I will also wipe the sides of the bottles after corking with a damp towel using mineral oil and the wax will not stick to it -
 

sour_grapes

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WHY? Serious question....why do you do this in the first place?
I recall when lead capsules were first outlawed. Many wineries switched to aluminum or tin capsules, but some used wax in the way described here.

For the home winemaker, wax is a way to "dress up" your finished bottle, without the extreme expense of a metal capsule sealer or the chintziness of a shrunken plastic capsule. (No offense to those who use shrink-wrap capsules; I just happen not to favor them.)
 

Runningwolf

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I have about 8 different colors of was. I use a cheap hot plate. I bought a cheap $4.00 sauce pan for each color so there is no clean up or waste. I also bought a pack of about 8 spoons for just a couple dollars at Walmart. again no clean up. With so many different colors you can also blend a few to make a new color.
 

Ajmassa

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It was definitely a fun thing to try. And I would do it again. Those plastic shrink caps are nice and easy. But Probably will do wax on a batch that I'm really loving and excited for.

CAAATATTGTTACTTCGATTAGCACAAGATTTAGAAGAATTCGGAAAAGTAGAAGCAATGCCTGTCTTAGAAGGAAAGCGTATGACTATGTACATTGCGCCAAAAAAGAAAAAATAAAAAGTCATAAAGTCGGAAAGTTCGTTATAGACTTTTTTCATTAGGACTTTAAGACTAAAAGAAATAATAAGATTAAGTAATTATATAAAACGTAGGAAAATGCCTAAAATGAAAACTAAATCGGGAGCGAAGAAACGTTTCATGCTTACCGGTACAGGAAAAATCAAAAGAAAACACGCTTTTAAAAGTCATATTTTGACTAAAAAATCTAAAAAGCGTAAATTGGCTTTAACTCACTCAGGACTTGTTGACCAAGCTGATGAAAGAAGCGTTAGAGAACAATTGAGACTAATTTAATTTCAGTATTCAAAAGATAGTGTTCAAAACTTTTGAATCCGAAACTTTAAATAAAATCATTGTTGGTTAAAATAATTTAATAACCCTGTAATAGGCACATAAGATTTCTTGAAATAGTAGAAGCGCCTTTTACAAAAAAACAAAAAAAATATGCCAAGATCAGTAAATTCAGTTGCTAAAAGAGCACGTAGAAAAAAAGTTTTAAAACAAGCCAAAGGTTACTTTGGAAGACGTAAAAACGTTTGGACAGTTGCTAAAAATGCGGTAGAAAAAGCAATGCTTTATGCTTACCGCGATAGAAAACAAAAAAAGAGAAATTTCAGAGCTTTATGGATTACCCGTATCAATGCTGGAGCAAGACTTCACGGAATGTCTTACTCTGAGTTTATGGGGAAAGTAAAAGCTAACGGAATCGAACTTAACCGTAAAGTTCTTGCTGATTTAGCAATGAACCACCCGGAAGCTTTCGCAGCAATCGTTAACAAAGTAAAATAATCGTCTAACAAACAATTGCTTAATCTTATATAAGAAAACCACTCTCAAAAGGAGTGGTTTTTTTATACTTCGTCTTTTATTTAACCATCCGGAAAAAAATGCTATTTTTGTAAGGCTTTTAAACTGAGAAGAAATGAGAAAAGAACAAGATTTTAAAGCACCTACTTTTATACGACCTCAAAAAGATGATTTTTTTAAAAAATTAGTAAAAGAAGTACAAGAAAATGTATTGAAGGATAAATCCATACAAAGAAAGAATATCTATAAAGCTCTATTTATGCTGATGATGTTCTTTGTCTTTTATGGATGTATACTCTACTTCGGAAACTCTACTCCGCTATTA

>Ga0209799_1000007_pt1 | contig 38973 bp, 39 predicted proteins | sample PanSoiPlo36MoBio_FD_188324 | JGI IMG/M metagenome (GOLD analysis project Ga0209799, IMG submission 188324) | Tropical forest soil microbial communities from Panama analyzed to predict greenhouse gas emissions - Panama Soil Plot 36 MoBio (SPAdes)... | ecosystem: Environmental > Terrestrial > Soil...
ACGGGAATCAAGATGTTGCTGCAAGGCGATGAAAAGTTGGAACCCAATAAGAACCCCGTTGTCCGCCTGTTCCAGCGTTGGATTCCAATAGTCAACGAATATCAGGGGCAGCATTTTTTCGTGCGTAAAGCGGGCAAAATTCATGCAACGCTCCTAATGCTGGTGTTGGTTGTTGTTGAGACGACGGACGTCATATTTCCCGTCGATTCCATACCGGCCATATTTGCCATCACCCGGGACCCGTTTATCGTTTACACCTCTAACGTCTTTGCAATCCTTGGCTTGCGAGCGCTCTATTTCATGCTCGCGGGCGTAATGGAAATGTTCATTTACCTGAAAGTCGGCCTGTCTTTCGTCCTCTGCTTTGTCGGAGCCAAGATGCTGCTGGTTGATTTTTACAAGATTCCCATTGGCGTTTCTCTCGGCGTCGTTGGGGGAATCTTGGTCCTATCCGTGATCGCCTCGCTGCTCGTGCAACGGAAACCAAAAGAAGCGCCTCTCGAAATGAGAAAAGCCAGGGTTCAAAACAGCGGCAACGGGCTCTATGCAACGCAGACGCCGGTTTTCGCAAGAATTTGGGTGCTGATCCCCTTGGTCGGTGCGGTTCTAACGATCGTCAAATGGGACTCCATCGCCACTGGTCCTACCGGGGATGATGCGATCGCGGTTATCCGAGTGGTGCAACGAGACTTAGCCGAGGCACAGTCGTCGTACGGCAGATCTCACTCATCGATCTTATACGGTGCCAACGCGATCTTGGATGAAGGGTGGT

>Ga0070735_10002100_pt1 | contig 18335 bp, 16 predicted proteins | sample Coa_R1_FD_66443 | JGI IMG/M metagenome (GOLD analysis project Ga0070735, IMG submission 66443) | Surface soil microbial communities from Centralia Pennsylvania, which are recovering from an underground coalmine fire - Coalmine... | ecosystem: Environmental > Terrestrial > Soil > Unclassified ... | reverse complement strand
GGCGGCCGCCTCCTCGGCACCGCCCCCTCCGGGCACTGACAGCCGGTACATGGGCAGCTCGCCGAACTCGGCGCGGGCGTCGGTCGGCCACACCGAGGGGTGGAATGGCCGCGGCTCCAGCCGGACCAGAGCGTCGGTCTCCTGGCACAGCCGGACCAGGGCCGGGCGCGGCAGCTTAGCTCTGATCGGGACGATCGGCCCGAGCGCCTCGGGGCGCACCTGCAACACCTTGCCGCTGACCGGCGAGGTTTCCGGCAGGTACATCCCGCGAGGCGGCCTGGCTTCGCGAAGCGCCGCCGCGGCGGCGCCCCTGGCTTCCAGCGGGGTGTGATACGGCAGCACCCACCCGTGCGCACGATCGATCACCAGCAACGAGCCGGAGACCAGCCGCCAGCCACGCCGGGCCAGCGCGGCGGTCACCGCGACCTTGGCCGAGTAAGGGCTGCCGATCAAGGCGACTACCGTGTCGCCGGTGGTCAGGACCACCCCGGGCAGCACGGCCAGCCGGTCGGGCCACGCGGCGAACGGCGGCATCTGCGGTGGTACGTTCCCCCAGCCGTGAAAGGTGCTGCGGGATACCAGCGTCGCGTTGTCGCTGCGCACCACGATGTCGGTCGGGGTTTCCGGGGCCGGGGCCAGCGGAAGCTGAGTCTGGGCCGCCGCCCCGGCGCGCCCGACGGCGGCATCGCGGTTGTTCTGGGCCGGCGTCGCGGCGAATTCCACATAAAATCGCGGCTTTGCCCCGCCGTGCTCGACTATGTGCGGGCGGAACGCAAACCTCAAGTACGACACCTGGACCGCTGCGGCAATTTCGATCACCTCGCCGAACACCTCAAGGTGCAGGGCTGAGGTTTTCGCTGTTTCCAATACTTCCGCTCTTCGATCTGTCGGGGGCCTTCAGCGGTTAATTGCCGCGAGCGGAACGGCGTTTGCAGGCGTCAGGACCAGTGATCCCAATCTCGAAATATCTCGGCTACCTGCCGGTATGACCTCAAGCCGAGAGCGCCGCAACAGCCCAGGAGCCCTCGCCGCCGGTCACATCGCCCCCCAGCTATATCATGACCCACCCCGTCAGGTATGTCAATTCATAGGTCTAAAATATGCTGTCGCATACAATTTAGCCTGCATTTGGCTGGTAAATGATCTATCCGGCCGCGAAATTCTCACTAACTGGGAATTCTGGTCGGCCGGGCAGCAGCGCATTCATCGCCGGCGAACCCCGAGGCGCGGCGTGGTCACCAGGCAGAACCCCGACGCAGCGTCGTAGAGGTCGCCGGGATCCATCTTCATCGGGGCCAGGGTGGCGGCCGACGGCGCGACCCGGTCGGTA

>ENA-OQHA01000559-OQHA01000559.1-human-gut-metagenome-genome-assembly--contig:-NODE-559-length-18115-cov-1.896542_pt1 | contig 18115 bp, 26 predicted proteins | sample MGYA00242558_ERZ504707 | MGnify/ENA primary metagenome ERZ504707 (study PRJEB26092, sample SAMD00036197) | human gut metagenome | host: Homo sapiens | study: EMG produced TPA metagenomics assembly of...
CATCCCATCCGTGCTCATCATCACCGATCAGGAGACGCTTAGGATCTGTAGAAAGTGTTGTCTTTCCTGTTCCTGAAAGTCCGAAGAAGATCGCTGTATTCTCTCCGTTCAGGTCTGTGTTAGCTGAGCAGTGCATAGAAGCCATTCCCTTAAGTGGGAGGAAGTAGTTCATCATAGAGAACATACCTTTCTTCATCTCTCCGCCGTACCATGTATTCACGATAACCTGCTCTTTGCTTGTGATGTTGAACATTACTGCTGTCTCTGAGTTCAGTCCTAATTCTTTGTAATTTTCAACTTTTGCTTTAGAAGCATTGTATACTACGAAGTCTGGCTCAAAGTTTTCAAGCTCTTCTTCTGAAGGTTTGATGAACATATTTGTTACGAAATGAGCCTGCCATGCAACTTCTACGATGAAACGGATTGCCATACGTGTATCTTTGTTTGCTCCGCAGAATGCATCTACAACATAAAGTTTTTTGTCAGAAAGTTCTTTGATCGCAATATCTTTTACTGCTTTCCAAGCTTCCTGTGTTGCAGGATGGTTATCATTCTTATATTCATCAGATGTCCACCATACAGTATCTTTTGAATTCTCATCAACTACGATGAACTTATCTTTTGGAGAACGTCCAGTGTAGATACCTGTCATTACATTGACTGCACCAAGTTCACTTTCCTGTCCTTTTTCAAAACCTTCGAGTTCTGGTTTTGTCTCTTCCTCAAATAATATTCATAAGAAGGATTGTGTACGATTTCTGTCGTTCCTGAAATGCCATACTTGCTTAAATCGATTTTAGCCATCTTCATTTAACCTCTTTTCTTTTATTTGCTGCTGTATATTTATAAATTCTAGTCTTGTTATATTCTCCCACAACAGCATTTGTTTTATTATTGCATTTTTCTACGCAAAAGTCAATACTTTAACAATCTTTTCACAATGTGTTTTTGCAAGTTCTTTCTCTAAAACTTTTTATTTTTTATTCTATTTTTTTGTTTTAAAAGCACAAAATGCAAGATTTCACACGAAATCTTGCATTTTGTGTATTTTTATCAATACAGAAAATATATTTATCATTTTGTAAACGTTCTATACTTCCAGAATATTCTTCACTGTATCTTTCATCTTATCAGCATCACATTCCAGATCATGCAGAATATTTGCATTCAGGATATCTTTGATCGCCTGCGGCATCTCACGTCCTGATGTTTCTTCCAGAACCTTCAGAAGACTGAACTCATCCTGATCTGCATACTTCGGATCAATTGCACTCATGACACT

Mismost

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doesn't this wax seal defeat the whole let in a little air for proper aging in the bottle effect/reasoning/line of bs?

Air good? Air bad? it breathes. Strangle it to death.

does anyone really know? I don't, but I am a new guy. I don't put anything on the bottle but a cork and a label.
 

JohnT

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doesn't this wax seal defeat the whole let in a little air for proper aging in the bottle effect/reasoning/line of bs?

Air good? Air bad? it breathes. Strangle it to death.

does anyone really know? I don't, but I am a new guy. I don't put anything on the bottle but a cork and a label.
I feel that it will inhibit micro-oxidation over time. I also think that the wax just another layer that gets between me and the wine.